49ers

Why 49ers' Mike McGlinchey can't wait to face Falcons QB Matt Ryan

Why 49ers' Mike McGlinchey can't wait to face Falcons QB Matt Ryan

Mike McGlinchey probably felt as if he had no other choice but to play quarterback.

After all, it was the family way. And he had a terrific role model in his first cousin, Matt Ryan.

In 2008, McGlinchey attended the NFL draft along with his family at Radio City Music Hall in New York. Ryan was the No. 3 overall pick of the Atlanta Falcons. And Matt’s older brother, Michael, said something that got McGlinchey to start thinking about shifting his focus.

“He knew I had that little pipe dream of playing quarterback,” McGlinchey said on The 49ers Insider Podcast of cousin Michael. “We met Jake Long, who was the No. 1 overall pick in the draft that year. He said, ‘If you do what you need to do, in 10 years, you’re going to look like that.’

“My cousin called the right shot. I put my hand in the dirt, and it worked out from there.”

Ten years later, the 49ers selected McGlinchey with the No. 9 overall pick in the 2018 draft after he started 39 games and was a team captain at Notre Dame. McGlinchey has appeared in 25 games with the 49ers, all as the team’s starting right tackle.

On Sunday, for the first time, McGlinchey, 24, and Ryan, 34, will be playing in the same game when the Falcons visit Levi’s Stadium.

McGlinchey will be hosting a lot of the family, who will come to Santa Clara for what amounts to a family reunion. He comes from a football family that has produced more than a handful of college athletes, including four Division I players. McGlinchey is the only non-quarterback of the group.

“I’m excited for my family to come out and see everybody and hopefully get some bragging rights,” McGlinchey said.

McGlinchey did not always play offensive tackle. At William Penn Charter in Philadelphia, where Ryan also attended high school, McGlinchey did a little bit of everything, including playing tight end.

After Ryan already was in the NFL, during the annual family summer stay in North Wildwood, New Jersey, McGlinchey ran routes and caught passes from his famous cousin at Bill Henfey Park.

“I was his tight end for the day because I was in high school at the time,” McGlinchey said. “He was sailing balls over my head and I asked him what he was doing. And he was like, ‘That’s where Julio (Jones) goes up and gets it.’ And I said, ‘Well, OK, that’s not me.’”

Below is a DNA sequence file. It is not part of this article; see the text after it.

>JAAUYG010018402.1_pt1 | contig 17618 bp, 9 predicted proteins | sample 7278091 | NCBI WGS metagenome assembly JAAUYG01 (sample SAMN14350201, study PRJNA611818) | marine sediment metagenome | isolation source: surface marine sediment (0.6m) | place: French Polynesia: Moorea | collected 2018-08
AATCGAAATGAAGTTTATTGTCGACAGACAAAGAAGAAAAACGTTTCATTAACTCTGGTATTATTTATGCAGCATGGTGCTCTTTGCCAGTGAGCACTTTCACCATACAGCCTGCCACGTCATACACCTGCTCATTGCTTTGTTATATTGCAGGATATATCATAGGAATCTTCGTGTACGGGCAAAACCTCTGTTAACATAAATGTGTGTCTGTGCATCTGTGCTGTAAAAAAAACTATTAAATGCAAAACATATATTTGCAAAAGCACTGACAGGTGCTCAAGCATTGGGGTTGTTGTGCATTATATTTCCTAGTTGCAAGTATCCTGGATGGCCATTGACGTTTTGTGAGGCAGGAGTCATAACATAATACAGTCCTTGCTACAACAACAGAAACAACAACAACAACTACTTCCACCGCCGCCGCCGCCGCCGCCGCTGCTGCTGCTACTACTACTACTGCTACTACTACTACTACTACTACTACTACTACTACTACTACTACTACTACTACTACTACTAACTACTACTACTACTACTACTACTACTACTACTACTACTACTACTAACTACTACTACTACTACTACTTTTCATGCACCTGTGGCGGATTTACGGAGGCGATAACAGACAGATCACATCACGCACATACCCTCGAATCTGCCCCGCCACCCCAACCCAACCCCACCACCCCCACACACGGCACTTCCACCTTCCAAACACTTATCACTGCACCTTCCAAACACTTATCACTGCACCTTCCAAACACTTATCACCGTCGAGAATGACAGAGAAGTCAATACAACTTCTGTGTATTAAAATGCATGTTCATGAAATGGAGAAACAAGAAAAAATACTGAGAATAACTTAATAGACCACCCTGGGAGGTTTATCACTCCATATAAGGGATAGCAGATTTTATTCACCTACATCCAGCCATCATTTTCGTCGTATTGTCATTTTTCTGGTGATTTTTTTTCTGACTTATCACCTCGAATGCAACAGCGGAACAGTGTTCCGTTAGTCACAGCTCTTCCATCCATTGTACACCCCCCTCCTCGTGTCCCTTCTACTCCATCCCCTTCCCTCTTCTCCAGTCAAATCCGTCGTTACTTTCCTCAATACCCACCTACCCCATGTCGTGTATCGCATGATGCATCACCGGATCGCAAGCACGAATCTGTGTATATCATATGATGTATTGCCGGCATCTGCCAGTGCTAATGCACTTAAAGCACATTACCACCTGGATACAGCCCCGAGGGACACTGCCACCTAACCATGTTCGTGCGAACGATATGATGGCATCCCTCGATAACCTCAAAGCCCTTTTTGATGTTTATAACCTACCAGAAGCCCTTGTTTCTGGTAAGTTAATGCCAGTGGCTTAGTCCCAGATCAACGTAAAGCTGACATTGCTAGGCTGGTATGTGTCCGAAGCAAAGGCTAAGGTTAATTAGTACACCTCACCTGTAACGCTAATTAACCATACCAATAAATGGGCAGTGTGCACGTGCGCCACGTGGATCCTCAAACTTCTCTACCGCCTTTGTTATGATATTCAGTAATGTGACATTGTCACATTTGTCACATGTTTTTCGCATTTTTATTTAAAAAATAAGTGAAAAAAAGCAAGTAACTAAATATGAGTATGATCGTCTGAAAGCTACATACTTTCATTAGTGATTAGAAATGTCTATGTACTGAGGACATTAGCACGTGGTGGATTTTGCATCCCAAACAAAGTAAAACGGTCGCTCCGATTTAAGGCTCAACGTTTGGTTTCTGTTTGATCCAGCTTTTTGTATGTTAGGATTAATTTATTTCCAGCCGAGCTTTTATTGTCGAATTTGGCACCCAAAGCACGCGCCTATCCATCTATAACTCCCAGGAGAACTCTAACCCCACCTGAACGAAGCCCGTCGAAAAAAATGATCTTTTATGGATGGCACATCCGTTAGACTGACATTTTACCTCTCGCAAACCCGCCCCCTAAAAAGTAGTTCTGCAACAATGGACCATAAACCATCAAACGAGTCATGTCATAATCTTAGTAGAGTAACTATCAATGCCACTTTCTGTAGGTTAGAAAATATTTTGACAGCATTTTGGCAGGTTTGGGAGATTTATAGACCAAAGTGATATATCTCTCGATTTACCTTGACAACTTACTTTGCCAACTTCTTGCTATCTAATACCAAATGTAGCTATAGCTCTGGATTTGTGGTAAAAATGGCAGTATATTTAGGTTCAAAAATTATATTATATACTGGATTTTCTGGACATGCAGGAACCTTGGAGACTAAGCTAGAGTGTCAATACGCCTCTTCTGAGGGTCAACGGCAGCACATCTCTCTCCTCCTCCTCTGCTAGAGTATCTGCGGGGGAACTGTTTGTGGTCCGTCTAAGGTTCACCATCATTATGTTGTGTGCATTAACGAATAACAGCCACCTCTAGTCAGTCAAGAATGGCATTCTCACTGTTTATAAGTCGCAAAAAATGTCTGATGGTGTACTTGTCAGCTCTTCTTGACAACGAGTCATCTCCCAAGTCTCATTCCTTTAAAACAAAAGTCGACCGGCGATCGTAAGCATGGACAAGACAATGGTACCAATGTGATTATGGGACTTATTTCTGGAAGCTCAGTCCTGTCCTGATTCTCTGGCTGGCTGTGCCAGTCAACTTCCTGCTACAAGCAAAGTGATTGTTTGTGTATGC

McGlinchey credits Matt Ryan for setting the standard he would try to attain for himself. He watched him closely -- on and off the field -- when the family would attend Ryan’s games at Boston College.

“Matt helped me out, whether he knew he was or not,” McGlinchey said, “and it was by me being a little kid and watching him from afar, and adopting the way he talked to his teammates, the way you see him compete, the way you see him have fun on the field. That’s who I wanted to be. It turned out I was the offensive lineman instead of the quarterback, but I try to be that in my own way now that I’m a pro, as well.”

McGlinchey carries himself in a manner that impressed 49ers general manager John Lynch before the 2018 draft. Lynch later said that McGlinchey was one of the three most impressive prospects he interviewed that year. The others were safety Derwin James and running back Sony Michel.

Last week in Florida while the 49ers were preparing to face the New Orleans Saints, veteran left tackle Joe Staley referred to McGlinchey as “president” in front of a group of reporters. McGlinchey carries himself in a stately manner.

[RELATED: Injuries continue to pile up for 49ers after extended trip]

“I think it’s because of Matt,” McGlinchey said. “If you hear Matt talk, and you hear the way he talks to people and approaches people, I don’t know if there’s anybody better. He’s been that way for as long as I’ve been watching him. I can recall that kind of stuff happening and him interacting with people -- coaches, him and his dad talking to coaches, talking to fans -- when we were up at BC. I was in fourth or fifth grade at the time, and that stuck with me.

“Matt’s a hell of a leader. He’s a hell of a competitor ... I’ve always tried to emulate him from the time I was 9 years old watching him at BC”

Trent Williams chose 49ers partly due to Nick Bosa, defensive line

Trent Williams chose 49ers partly due to Nick Bosa, defensive line

The 49ers' defensive line is the strength of the team. Not just for the chaos it creates, but also for the players it helps attract.